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Scholarcast 22: Sensation and Modernity in the 1860's

Nicholas Daly


In this episode Nicholas Daly reads from the Introduction to his book Sensation and Modernity in the 1860's published by Cambridge University Press. This is a study of high and low culture in the years before the Reform Act of 1867, which vastly increased the number of voters in Victorian Britain. As many commentators worried about the political consequences of this 'Leap in the Dark', authors and artists began to re-evaluate their own role in a democratic society that was also becoming more urban and more anonymous. While some fantasized about ways of capturing and holding the attention of the masses, others preferred to make art and literature more exclusive, to shut out the crowd. One path led to 'Sensation'; the other to aestheticism, though there were also efforts to evade this opposition. This book examines the fiction, drama, fine art, and ephemeral forms of these years against the backdrop of Reform. Authors and artists studied include Wilkie Collins, Dion Boucicault, Charles Dickens, James McNeill Whistler, and the popular illustrator, Alfred Concanen.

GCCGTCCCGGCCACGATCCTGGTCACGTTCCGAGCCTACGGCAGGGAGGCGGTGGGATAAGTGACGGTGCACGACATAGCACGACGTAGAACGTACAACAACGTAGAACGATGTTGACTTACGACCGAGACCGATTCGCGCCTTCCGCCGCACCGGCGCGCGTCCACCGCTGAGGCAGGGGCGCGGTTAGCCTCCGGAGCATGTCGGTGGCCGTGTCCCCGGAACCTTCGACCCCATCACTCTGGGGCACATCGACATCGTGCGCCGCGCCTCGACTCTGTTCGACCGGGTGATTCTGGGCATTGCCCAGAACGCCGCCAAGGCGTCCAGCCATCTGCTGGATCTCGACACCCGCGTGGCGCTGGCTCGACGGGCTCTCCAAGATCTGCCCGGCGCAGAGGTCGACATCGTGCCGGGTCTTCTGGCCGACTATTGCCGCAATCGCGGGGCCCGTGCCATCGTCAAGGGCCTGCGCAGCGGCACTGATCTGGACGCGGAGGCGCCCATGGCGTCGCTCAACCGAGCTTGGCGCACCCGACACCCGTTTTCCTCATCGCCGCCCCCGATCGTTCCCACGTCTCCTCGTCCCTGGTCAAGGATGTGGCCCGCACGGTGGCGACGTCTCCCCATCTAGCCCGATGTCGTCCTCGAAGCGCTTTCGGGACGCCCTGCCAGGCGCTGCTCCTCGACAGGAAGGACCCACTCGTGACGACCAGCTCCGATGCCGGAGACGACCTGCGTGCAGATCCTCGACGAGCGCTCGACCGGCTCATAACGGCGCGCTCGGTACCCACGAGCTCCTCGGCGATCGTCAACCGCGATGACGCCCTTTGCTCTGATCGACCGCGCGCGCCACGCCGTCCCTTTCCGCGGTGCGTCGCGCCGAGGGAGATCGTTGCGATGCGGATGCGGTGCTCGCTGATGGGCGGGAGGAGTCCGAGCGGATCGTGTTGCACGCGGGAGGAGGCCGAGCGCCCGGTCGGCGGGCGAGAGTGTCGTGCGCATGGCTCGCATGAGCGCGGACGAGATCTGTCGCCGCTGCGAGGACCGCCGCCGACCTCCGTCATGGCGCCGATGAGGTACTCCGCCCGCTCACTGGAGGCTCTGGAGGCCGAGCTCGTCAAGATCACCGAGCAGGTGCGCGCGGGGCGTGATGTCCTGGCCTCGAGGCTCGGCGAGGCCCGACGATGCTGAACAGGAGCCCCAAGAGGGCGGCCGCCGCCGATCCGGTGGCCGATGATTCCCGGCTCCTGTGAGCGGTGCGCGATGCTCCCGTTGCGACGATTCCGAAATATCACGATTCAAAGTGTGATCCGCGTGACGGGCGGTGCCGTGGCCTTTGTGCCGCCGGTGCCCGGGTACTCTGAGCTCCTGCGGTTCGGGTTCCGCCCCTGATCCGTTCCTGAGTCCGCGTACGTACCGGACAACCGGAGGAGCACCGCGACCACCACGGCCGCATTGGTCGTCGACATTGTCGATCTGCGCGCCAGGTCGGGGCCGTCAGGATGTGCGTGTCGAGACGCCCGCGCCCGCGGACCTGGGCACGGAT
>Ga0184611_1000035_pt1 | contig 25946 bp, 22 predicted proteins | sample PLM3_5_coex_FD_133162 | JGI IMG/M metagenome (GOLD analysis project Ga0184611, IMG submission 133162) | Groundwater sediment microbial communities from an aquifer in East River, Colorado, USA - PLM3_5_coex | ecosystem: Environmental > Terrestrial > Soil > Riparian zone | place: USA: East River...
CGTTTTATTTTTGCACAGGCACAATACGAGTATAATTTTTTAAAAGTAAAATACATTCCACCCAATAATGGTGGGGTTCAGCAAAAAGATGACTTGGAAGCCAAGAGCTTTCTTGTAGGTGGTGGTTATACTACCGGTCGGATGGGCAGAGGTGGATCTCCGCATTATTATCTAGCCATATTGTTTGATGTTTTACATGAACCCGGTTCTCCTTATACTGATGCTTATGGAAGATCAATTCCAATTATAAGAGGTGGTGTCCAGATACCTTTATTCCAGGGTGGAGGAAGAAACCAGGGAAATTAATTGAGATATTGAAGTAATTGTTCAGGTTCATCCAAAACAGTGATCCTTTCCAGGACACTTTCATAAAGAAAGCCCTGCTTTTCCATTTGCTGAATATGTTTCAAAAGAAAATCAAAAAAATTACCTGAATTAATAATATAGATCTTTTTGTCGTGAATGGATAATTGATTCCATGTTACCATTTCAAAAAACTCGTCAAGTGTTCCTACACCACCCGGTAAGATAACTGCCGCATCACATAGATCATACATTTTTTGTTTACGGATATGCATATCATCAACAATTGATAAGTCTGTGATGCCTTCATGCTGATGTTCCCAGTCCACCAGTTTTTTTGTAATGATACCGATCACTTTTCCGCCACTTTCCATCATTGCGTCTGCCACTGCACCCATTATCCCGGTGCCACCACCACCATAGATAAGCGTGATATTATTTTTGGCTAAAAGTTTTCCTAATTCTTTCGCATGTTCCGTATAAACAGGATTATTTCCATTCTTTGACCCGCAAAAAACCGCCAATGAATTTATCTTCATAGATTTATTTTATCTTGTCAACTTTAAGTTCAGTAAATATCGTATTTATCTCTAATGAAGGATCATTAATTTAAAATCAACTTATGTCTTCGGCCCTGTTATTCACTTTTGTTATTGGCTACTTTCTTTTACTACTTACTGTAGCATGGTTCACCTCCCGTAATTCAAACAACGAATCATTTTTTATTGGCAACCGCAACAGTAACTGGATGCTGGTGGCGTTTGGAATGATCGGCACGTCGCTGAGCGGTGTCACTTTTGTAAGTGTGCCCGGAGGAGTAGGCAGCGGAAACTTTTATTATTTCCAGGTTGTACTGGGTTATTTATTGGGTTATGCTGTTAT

Nicholas Daly

Nicholas Daly is Professor of Modern English and American Literature at UCD, having previously taught at Trinity College Dublin (1995-2005), and held visiting positions at Wesleyan University and Dartmouth College.  His research interests are in nineteenth and twentieth-century literature and culture, and he is the author of sundry articles and three monographs, most recently Sensation and Modernity in the 1860s (Cambridge University Press, 2009).  His current research explores some of the narratives and images of modernity that circulated among Britain, America and France in the nineteenth century.


Series Editor: P.J. Mathews 
Scholarcast original theme music by: Padhraic Egan, Michael Hussey and Sharon Hussey.
Recording, audio editing, photography and development by: John Matthews, Brian Kelly, Vincent Hoban &
Niall Watts at UCD IT Services, Media Services.
Consultant Producer: Clíodhna Ní Anluain, RTÉ

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